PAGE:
We Have Been Dangerized

Thanks to Lenore Skenazy for her poignant blog post/article in response to the near-incomprehensible Lieby Kletzky tragedy.


The fact is that we DO decide in a most irrational fashion what fears to pay attention to.  Sure, the media helps a lot!  And then we obsess, often to the point of unintended and unwanted consequences.

The day after they found Lieby’s body in New York City, our site had a field trip planned; we were taking a small group of 24 five-and-six-year-olds to the Zoo.

24 children with 7 adults.

Two families pulled out of the trip- too dangerous, they said (“…you heard about that kid in New York, didn’t you?”).

At least four other families expressed concern about the trip (“you’re sure you’ll be watching them?”– as if we hadn’t been all this time, but now we were kicking around the idea we should start).

I understand the parental pull to protect your kids.  I’m a parent, too.    I get it.

As a care provider, I’m also always humbled by the trust the parents place in us every day we take care of their kids.  I always strive to keep that trusting bond at the fore of my thoughts (and remind the other staff to be aware as well) as we move through our daily activities.

And, at the same time, I really get it.  I get how freaking irrational our fears can be when driven by sensationalism.  In many ways, we are still the 5-year-old kid worried about the monster from the movie that we’re sure is lurking there under our bed.


3 responses to “We Have Been Dangerized

  1. Great post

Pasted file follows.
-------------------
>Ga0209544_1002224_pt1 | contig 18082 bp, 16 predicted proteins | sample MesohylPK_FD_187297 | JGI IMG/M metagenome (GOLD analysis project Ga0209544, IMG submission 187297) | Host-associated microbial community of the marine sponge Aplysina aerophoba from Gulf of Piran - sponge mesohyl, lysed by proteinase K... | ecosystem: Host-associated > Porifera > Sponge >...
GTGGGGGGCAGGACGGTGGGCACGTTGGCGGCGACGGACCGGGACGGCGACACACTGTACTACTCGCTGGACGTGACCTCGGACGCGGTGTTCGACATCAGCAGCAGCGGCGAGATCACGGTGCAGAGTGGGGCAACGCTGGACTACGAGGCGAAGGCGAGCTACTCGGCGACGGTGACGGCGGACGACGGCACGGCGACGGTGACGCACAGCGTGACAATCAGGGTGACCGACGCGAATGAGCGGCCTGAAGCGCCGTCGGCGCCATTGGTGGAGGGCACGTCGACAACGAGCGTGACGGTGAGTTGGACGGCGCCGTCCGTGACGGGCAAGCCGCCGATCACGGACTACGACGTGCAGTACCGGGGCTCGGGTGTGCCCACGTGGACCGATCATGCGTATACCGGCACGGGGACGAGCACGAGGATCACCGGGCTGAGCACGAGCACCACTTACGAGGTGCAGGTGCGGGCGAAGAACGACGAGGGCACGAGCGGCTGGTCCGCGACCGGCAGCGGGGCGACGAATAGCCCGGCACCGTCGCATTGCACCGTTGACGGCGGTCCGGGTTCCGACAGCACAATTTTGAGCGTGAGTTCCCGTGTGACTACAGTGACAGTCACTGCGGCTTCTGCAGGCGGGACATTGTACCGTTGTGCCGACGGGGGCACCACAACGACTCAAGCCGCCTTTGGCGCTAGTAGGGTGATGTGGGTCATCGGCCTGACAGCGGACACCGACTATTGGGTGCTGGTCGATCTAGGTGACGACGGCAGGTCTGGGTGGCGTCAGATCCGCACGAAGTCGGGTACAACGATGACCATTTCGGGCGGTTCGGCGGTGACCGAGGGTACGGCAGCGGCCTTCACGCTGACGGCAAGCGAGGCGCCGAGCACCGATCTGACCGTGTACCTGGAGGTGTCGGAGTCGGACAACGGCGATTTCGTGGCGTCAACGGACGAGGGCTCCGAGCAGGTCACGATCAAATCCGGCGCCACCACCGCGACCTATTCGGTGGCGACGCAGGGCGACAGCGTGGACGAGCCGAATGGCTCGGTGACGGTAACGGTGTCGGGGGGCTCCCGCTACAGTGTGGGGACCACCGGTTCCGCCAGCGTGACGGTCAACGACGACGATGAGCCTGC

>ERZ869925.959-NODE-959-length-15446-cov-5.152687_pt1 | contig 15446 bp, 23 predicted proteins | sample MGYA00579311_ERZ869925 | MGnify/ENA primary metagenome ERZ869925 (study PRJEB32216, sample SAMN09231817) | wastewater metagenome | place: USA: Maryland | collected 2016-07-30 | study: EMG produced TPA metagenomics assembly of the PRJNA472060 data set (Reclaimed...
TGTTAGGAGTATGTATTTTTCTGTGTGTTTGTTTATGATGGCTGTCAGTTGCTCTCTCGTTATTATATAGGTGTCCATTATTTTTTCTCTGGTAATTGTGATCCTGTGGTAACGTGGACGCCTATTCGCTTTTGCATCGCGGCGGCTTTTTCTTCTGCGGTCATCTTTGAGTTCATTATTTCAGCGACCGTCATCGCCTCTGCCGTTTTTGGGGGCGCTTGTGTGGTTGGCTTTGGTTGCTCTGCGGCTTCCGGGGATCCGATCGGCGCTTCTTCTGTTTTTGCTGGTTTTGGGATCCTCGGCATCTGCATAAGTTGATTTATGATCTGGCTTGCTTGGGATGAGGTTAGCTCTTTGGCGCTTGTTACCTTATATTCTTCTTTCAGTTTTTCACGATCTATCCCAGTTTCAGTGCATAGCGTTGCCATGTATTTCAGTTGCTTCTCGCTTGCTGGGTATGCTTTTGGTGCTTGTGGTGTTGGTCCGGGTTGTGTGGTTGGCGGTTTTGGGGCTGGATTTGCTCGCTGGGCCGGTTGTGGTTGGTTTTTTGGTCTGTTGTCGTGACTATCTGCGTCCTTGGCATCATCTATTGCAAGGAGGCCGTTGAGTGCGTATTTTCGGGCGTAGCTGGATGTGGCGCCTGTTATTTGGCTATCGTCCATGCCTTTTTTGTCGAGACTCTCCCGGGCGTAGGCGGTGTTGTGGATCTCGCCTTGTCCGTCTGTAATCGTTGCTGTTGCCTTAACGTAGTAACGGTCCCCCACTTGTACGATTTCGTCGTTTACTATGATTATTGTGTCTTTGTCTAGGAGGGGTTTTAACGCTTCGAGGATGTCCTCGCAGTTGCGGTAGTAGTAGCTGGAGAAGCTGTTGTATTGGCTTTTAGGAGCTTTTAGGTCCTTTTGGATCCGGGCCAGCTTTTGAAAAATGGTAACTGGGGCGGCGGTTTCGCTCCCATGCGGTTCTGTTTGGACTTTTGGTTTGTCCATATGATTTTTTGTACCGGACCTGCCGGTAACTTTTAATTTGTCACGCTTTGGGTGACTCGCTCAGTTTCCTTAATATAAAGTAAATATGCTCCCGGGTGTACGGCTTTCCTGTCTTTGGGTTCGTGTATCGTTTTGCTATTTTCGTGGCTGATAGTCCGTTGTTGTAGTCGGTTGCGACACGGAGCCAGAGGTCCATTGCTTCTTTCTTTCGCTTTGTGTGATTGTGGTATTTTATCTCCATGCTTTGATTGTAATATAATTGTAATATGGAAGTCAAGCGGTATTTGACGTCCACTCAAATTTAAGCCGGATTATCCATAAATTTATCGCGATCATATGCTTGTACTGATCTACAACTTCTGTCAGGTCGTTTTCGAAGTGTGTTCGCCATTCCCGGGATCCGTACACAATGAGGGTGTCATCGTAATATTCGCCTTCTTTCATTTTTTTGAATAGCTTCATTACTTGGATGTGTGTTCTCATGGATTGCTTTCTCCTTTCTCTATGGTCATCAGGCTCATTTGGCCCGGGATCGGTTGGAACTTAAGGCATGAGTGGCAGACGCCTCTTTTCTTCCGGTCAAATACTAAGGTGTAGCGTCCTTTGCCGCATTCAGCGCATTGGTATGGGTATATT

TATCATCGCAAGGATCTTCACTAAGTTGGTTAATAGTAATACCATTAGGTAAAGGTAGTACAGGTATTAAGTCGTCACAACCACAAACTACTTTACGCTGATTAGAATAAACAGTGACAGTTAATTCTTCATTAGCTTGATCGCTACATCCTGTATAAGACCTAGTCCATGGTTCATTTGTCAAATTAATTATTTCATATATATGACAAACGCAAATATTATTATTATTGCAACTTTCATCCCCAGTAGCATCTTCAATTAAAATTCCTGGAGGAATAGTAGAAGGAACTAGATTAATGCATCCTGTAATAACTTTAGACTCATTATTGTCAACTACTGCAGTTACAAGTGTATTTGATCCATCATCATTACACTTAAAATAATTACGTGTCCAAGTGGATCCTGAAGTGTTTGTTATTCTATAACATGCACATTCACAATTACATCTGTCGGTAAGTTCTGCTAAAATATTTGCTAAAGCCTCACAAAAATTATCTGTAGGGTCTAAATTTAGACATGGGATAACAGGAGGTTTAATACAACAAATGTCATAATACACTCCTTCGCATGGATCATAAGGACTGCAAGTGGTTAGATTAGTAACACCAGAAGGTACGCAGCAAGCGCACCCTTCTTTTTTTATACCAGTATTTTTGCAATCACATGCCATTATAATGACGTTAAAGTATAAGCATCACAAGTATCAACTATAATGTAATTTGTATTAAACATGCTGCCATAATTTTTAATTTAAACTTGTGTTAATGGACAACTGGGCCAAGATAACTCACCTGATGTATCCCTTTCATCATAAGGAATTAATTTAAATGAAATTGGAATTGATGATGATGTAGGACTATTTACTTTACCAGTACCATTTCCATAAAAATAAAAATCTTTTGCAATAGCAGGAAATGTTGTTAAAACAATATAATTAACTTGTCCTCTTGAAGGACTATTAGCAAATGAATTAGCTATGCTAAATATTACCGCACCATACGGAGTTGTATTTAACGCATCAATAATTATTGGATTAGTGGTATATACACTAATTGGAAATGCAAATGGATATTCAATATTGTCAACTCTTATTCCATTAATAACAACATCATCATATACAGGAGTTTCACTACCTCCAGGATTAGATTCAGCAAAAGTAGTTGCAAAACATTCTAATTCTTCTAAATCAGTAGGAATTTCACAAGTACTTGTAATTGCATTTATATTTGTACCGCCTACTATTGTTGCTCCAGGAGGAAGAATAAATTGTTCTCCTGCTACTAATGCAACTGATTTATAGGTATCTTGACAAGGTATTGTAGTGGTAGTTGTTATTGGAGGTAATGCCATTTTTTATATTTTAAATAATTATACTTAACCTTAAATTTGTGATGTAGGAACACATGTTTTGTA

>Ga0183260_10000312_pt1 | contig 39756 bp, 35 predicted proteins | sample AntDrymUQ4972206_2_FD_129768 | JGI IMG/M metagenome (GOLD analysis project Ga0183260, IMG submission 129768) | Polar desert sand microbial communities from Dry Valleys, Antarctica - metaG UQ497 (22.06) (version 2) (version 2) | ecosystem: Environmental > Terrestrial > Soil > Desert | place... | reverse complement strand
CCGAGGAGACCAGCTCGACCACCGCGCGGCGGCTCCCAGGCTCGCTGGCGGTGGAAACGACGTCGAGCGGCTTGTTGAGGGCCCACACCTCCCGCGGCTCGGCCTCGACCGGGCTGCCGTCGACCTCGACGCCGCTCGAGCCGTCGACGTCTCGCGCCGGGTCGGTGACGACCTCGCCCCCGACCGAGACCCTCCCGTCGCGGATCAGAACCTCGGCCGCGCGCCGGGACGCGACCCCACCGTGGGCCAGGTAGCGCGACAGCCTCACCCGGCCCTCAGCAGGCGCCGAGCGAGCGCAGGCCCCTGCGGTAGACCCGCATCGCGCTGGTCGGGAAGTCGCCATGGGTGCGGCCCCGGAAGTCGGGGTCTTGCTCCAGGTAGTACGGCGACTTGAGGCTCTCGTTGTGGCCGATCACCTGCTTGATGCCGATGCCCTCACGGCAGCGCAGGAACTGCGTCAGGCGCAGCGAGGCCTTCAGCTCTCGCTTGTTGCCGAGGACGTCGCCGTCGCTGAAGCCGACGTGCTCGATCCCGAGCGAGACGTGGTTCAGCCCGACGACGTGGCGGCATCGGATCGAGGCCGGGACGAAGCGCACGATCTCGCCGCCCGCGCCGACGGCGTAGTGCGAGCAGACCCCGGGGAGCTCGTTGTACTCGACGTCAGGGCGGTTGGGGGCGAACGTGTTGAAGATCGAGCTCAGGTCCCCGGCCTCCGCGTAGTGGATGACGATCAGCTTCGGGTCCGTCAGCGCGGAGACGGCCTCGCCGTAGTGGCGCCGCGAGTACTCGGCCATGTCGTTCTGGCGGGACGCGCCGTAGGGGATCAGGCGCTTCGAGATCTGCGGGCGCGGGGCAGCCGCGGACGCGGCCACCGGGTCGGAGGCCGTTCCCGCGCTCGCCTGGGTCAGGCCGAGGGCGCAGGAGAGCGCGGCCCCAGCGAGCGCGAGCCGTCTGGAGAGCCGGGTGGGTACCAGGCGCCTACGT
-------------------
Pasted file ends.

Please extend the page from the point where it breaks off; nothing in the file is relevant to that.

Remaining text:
2. I’m not certain on the definition of dangerized, I am positive
    that Lieby Kletsky would agree with your opinion, if he were still here, But he’s not, and I’m sure your job has it’s challenges, media storm or not.
    The thing is that making a blanket statement won’t make people heal any faster. This horrible incident doesn’t just touch those with young children, it
    takes us all back to when we were eight years old,
    when we were lost on a street somewhere, and how we innocently asked an adult for help. Lieby Kletsky is an angel, an angel who didn’t get to his destination here on earth, but is now at home with God. Lieby’s life, like the lives of so many children, represents the profound innocence and trust most children have, and we as their parents, aunts, uncles, guardians and community leaders need to know that Lieby Kletsky’s death is an urgent call, that the world at large is a dangerous place, and we can’t be emotional bungee jumpers when it comes to our children, we have an obligation to be vigilant, mindful, and caring. My cousin, Pharmacist Raymond Ferguson, along with three other wonderful people, killed in Medford, Long Island, are also part of a sad wave of disturbing occurances, that make us all stand still and cry.

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